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Windows 7 PC cannot get beyond bios


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#1 Richard_Hankins

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Posted 23 January 2017 - 04:00 PM

Folks,

 

I have a Windows PC which I built a couple of years ago for a member of my family.  Its run fine until yesterday.    About a month ago it had its OS drive upgraded to an SSD by a local company, which didn't cause any obvious problems.

 

When I got hold of it today it was showing a Windows Boot Manager error screen:

Status:  0xc000000e

 

Info:   The boot selection failed because a required device is inaccessible.

 

Inserting a Windows 7 disk into the CD drive allowed it to boot off the CD, but a startup repair failed to indicate any problem, and it found the installed Windows 7 boot drive OK.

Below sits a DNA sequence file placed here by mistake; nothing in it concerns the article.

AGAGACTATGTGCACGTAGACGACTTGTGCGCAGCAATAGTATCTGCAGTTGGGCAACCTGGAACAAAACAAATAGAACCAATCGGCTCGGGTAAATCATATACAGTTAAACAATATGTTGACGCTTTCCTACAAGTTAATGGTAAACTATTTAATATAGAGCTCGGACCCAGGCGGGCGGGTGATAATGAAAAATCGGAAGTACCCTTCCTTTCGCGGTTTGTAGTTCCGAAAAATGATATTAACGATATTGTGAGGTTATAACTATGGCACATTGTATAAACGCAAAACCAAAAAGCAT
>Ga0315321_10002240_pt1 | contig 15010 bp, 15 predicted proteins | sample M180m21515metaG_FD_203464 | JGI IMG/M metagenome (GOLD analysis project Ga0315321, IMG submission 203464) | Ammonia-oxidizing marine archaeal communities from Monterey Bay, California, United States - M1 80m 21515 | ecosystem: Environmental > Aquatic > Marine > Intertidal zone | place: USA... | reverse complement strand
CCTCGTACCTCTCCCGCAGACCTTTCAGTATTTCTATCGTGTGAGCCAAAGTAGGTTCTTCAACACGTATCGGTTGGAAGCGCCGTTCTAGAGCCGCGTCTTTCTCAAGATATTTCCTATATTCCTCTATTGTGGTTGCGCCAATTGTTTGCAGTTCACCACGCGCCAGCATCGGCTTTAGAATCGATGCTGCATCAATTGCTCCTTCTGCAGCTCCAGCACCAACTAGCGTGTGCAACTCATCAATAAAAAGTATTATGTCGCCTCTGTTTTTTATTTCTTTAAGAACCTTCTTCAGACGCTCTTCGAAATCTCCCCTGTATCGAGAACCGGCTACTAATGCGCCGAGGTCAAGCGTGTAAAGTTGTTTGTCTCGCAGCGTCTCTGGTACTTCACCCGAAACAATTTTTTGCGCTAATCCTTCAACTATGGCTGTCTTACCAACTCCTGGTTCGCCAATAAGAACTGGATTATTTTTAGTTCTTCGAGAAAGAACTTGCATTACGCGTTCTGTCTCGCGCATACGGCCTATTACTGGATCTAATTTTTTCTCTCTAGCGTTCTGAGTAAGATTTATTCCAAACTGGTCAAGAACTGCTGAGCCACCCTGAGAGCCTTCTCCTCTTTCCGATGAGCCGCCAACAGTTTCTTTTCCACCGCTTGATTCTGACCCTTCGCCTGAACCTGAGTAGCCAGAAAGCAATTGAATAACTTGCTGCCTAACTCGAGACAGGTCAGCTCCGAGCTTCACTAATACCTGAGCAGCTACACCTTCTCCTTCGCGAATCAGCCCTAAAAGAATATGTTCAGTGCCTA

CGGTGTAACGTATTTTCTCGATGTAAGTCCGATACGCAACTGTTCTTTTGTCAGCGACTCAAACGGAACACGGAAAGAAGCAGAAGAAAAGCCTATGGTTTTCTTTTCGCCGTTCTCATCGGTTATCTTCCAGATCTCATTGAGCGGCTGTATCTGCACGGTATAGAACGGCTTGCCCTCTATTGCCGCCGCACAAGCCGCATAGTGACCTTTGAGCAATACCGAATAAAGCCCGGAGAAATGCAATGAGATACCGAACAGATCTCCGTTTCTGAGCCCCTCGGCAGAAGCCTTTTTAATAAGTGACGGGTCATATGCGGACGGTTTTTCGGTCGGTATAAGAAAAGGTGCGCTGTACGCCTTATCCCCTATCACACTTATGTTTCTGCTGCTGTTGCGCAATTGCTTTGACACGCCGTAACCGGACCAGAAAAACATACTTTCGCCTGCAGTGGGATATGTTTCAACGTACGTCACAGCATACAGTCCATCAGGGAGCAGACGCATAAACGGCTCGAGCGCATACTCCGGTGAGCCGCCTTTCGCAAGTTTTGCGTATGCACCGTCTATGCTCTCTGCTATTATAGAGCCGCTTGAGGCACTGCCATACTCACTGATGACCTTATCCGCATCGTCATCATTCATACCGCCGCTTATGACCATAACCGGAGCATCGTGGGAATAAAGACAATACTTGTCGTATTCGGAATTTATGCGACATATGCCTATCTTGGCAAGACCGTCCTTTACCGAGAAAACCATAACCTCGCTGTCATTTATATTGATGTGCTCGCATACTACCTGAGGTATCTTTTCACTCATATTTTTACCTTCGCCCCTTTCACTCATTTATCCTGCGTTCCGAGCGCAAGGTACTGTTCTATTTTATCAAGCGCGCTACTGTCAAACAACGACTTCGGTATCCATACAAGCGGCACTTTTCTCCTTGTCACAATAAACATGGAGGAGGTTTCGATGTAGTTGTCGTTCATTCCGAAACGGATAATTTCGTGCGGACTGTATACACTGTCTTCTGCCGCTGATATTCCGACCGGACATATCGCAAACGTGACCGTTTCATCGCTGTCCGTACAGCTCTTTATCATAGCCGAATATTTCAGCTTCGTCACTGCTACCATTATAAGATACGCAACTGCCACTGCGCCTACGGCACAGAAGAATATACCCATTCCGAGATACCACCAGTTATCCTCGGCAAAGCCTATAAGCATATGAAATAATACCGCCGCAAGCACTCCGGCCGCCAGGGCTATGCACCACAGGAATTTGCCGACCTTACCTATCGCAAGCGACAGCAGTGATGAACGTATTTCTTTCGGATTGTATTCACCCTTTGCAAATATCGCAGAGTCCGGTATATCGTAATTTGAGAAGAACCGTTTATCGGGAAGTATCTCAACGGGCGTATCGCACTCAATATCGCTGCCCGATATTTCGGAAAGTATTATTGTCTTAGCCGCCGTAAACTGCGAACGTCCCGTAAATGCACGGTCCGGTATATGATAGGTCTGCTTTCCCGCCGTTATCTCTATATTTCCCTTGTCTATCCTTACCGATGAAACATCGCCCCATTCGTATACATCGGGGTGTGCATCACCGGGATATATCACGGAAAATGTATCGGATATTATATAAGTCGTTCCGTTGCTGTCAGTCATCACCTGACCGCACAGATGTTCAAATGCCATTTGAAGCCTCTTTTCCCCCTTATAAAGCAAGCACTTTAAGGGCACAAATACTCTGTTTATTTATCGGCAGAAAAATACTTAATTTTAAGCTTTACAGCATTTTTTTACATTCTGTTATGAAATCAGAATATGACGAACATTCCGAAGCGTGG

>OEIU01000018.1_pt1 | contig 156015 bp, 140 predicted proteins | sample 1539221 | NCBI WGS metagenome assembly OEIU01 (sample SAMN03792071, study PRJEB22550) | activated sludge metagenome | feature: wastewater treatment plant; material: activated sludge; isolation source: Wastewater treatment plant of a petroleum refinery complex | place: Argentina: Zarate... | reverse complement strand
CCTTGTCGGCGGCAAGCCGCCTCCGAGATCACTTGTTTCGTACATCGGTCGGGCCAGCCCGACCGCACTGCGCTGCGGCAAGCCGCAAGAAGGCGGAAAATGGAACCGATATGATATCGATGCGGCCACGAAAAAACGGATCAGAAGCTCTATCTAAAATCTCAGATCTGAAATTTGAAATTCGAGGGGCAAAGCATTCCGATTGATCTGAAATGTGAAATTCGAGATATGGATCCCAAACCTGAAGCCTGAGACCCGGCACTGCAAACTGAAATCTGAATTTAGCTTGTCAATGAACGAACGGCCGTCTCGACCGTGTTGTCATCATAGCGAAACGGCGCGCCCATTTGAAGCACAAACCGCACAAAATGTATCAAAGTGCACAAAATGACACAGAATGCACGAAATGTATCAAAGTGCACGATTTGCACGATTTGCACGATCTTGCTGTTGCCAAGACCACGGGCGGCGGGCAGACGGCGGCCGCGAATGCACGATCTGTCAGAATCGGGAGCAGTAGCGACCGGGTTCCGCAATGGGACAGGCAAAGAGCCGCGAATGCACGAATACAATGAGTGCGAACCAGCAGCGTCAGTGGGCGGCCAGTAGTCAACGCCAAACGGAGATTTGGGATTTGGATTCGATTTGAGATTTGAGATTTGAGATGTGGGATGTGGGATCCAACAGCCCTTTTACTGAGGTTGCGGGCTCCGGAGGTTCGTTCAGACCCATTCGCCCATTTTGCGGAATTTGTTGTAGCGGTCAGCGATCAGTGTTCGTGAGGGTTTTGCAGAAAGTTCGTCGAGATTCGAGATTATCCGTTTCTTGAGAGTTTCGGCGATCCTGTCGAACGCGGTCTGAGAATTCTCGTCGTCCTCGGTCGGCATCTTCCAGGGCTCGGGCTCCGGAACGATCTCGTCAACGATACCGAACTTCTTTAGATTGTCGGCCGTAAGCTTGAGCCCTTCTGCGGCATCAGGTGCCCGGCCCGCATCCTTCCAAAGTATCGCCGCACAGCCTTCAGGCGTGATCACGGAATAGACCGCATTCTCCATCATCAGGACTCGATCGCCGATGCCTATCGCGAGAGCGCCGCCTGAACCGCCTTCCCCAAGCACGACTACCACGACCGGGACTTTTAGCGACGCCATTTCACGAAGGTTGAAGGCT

Since then it has gone further down hill.   The PC has stopped booting off the CD drive, and now goes straight to bios without being asked to do so.

 

Removal of the SSD and HDD, leaving just the CD drive does not improve things.   I've changed the SATA cable just in case to no avail.

 

Oddly, bios has no problem in detecting the CD drive, but also find a non-existent "Generic storage device", which I can't identify.

 

I've checked the BIOS backup battery, which reads 3.1V both out of the motherboard, and back in it.

 

Ominously, when I google "PC will only boot into bios", it immediately comes up with a string of problems with Asus motherboards showing this fault.    I have an Asus H81M-Plus motherboard here.    Are there any tests I can run to confirm I have terminal motherboard failure or should I be looking elsewhere?

 

Richard



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#2 hamluis

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Posted 23 January 2017 - 05:33 PM

I would start with replacing the CMOS battery...costs less than $5 for a desktop computer.